For your IT organization to stay relevant, stop thinking of change as a process to manage. Engage people who must be led, writes Randy Pennington.
Seventy percent of all change efforts fail to achieve their desired results. John Kotter shared that statistic in 1995, and it remains a truth today. Think of all the books, articles, speeches, and workshops that you have seen or attended since that time. Don’t you think we would be better at change by now?
The sad reality is that change—as it is addressed in most organizations—fails because it is over-managed and under-led.
Your IT group can’t stay relevant to the business unless you can make change work. That can’t be accomplished until you stop thinking of change as a process to be managed and start viewing it as an opportunity to engage people who must be led.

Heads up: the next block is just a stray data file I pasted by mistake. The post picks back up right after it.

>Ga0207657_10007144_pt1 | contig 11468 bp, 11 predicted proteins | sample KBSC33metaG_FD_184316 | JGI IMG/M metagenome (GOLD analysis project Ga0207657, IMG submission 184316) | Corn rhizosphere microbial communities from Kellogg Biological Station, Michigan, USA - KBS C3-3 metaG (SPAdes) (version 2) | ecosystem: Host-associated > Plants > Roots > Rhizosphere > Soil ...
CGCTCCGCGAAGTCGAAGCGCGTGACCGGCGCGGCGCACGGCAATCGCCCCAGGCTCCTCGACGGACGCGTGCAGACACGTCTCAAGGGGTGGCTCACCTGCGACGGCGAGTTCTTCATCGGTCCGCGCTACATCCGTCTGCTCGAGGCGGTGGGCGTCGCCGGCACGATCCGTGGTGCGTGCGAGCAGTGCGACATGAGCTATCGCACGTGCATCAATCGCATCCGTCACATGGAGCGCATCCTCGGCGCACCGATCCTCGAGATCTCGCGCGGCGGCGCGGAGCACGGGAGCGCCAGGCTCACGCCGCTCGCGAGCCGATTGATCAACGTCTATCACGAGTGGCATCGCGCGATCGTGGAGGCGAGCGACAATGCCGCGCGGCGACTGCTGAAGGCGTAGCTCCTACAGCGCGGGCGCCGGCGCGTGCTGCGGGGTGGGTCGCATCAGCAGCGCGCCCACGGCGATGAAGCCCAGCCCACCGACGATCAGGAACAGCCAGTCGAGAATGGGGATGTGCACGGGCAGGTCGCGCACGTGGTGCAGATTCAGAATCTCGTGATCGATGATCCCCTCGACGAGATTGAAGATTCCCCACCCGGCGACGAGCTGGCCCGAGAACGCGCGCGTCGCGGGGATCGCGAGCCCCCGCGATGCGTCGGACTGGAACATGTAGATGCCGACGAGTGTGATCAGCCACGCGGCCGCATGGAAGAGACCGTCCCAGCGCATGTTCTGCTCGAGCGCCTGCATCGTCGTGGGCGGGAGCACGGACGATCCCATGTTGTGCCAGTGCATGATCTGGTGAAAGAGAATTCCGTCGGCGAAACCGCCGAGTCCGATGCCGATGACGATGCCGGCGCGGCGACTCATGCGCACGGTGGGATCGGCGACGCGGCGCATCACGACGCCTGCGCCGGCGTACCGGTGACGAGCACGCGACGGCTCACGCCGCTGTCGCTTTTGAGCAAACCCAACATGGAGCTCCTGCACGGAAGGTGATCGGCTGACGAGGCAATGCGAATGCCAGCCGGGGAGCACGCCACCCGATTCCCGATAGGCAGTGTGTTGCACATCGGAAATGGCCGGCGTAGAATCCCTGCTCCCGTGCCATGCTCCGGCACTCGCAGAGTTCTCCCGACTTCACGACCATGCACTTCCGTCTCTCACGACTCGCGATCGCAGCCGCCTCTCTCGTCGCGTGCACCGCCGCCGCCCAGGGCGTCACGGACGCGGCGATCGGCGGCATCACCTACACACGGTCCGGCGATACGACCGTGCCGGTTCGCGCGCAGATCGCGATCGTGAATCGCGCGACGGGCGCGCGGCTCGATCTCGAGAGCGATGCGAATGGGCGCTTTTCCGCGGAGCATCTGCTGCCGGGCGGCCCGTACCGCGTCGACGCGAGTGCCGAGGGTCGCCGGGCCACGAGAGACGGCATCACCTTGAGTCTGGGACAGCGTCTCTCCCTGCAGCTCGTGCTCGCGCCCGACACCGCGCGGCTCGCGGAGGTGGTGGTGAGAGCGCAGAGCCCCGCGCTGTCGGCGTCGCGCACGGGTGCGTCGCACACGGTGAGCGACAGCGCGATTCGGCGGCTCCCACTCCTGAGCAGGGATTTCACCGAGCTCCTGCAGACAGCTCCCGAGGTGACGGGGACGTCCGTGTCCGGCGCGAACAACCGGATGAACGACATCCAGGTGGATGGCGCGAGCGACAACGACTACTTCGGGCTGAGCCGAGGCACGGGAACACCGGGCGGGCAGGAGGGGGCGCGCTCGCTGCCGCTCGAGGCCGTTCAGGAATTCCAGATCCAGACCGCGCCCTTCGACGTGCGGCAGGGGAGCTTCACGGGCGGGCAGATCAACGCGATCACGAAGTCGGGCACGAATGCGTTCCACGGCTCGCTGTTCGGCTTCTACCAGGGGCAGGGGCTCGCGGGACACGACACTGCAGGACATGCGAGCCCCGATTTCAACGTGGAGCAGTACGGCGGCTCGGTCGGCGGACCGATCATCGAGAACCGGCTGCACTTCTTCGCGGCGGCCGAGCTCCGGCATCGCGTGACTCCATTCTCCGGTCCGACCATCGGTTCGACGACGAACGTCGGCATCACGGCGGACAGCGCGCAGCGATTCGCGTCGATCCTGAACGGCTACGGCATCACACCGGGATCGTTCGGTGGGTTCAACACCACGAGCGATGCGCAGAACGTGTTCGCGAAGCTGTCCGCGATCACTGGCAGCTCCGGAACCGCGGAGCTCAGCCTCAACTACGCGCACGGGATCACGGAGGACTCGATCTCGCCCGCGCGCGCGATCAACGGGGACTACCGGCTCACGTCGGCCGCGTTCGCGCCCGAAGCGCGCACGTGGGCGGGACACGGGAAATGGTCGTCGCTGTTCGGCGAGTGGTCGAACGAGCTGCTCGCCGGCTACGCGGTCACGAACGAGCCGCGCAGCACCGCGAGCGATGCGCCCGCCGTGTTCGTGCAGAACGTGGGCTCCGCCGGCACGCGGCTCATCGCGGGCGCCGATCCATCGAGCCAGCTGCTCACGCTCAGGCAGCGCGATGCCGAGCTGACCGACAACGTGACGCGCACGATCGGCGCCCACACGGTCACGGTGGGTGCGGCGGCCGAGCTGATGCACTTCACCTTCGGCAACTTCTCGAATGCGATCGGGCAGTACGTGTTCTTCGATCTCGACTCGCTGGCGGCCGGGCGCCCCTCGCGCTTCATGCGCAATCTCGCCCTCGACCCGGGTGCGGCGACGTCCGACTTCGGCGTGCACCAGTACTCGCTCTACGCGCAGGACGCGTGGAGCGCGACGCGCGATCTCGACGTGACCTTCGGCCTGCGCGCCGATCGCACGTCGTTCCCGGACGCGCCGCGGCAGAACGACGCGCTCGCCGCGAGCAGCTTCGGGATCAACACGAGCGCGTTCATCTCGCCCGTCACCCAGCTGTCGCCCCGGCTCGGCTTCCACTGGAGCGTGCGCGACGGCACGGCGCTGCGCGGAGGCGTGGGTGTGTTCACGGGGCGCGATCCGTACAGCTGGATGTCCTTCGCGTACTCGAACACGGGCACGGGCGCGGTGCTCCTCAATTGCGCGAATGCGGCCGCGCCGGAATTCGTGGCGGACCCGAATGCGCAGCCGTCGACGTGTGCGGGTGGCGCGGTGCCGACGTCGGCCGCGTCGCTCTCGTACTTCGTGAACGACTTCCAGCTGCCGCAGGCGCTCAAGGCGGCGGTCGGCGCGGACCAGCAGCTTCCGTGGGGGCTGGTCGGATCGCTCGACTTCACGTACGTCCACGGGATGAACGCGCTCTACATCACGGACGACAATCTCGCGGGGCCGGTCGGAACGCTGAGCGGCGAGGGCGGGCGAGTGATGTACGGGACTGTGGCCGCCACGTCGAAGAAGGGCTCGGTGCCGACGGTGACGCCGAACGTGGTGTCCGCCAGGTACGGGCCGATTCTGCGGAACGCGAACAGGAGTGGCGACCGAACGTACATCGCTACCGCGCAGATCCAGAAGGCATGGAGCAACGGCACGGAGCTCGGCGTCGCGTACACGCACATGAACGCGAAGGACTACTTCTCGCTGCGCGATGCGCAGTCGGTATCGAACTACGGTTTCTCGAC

Here are four ideas to help.
Change the way you think and talk about change.
|“Remember that people support and take positive action to change for their reasons, not yours.”
Connect with people where they are.
Use resistance as your friend.
Change rarely fails because of a faulty process. It often fails because of people-related reasons. We increase our opportunities for success when we invest less time managing change and more time leading it.